Before you click through to his story, let me first set the record straight:

1) My friend is a fantastic story teller; if you ever get a chance to fish with him you will not be short on entertainment even if the bite is off.

2) He landed a king on the swing. Before I did. I ran out of Scotch whiskey. Before he did.

3) He’s jealous of my Starry flounder, so please ignore the second to last paragraph of his post.

4) He takes better pictures than I do. Duh.

Predatory rainbow trout

Click the image to head straight to the photo gallery

Lastly, I will be hard pressed to target rainbow trout anywhere else, from here on out. You get spoiled at Alaska West, fast.

MG signing off (thinking the Gators should put TCU, UT, SMU, and A&M on their schedule every year)

Going for broke at Alaska West, and hitting the lottery instead

I went to Deneki Outdoors Alaska West Lodge on the famed Kanektok River in Western Alaska, never thinking I would score the pinnacle of fly-fishing achievements.

Queue backstory and climax in one fell swoop

An epic adventure is not complete without setting goals and then knocking them clear out of the park. The pursuit could be very personal, like attempting to perfect your spey casting stroke – all of the guides at Alaska West could certainly assist there. You might have photography in mind, capturing an image of the perfect take the moment the fish is fooled with presentation concocted by Mother Nature herself, delivered via proxy through a switch rod. Or you might have even bigger plans, such as trying to bag all five Pacific salmon species, a.k.a. the Alaska Grand Slam consisting of chinook, chum, pink, sockeye, and silver. They can surely be found together at Alaska West, if your timing is precise.

All worthy undertakings.

However, to reach beyond mere human endeavor, to transcend godliness in the angling world, achieve veritable self-actualization, one hurdle stands exponentially taller than the rest…

Catching a Starry flounder on the swing!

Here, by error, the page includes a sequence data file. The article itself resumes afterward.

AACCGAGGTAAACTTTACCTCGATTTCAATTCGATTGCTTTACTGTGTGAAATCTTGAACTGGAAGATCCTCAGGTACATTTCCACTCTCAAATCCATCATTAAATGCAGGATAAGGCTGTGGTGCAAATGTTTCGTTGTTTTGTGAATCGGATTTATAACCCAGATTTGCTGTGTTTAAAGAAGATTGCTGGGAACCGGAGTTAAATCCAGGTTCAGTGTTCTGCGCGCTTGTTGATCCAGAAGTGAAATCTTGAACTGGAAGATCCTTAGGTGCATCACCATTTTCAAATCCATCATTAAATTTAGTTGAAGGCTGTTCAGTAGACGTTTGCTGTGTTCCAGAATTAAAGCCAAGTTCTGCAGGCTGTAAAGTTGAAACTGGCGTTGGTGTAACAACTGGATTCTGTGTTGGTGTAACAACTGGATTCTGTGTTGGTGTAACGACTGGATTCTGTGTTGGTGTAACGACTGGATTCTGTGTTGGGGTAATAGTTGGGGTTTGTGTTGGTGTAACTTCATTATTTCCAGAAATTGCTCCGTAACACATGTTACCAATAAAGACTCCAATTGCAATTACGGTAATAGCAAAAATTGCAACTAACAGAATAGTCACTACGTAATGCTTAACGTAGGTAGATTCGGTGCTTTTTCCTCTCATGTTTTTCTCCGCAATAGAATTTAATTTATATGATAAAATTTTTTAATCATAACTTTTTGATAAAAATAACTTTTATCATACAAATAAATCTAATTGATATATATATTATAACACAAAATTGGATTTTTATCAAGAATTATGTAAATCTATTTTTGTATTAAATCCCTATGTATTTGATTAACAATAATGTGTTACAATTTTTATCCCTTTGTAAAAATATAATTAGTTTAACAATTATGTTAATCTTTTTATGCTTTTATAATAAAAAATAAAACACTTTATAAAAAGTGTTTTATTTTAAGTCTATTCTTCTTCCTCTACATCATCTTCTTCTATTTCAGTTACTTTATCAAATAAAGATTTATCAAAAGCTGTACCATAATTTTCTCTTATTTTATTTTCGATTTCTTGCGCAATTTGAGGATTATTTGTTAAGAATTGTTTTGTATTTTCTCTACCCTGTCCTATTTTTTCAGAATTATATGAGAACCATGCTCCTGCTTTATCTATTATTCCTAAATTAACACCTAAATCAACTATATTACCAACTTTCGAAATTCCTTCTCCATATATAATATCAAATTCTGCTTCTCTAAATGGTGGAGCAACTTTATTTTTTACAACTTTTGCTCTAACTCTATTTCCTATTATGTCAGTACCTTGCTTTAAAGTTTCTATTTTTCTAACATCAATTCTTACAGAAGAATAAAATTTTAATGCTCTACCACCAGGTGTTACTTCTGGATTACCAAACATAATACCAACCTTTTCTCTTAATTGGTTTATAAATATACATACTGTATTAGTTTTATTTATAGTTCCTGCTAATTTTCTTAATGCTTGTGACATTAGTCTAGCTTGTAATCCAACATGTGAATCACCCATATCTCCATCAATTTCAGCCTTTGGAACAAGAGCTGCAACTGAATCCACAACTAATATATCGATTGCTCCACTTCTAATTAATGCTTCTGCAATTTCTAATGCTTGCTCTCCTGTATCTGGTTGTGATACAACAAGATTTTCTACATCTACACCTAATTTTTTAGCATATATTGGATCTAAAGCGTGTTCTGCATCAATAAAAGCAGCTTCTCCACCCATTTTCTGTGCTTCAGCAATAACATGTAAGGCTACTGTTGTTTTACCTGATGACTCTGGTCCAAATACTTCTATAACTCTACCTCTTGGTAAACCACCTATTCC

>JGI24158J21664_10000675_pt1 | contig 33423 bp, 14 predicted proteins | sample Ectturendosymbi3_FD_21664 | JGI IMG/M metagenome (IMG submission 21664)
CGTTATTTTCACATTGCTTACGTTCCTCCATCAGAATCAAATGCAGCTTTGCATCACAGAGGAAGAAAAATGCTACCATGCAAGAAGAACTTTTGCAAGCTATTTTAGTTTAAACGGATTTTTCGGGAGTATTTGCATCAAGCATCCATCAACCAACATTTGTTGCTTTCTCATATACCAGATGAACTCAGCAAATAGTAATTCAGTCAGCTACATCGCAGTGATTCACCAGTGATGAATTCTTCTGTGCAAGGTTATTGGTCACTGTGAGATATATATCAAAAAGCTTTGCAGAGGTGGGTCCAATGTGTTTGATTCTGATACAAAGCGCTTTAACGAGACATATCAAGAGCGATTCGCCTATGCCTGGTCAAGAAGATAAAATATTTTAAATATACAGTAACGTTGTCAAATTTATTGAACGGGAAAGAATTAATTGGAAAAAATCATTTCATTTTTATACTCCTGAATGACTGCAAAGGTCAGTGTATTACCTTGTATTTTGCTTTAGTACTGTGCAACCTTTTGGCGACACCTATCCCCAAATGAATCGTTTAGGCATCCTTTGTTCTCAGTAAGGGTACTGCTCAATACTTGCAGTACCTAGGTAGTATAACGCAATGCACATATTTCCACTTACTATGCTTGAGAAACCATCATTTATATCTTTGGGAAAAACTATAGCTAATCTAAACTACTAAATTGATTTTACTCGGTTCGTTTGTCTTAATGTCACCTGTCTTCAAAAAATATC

The Elusive Starry flounder

The exceedingly elusive (and supposedly tasty) Starry flounder

Legitimately, as in hooking the beast right in the pie hole, and on stacked and weighted tube flies at that.

Proof is no longer in the pudding – it has been memorialized in this very blog post for all denizens of the interwebspheres to be amazed, astounded and/or eternally captivated. Count the seconds until Platichthys stellatus supplants steelhead as the spey rod target of choice.

The well-oiled machine

In a nutshell, nary a wrong could be had on this trip. Much of the credit goes to the staff at Alaska West though. Howbeit Starry flounders were on the major feed, everything else about the operation also screamed WELL-OILED MACHINE. The folks running the place are of course the moving parts.

When you are sitting in the middle of nowhere, you expect something to go awry. A motor won’t start, a tent starts leaking, a meal is served cold? Yet nadda. The guides always knew the where to’s and how to’s, and spent plenty of time providing constructive feedback to the anglers i.e. Gracie, you spey cast like my grandmother your cast needs a tweak…do this instead. And they worked their asses off on our behalf, for ten hour stretches a day. The accommodations were comfortable and tidy, and the food was tasty and extremely plentiful (I carried home five additional el bees to show for it). The entire crew was perpetually friendly and enthusiastic. It clearly rubbed off on the guests too – everyone in camp seemed to always have smiles on their faces, even when the wind was howling and the rain was dumping.

That said, there was one solitary issue that must be pointed out…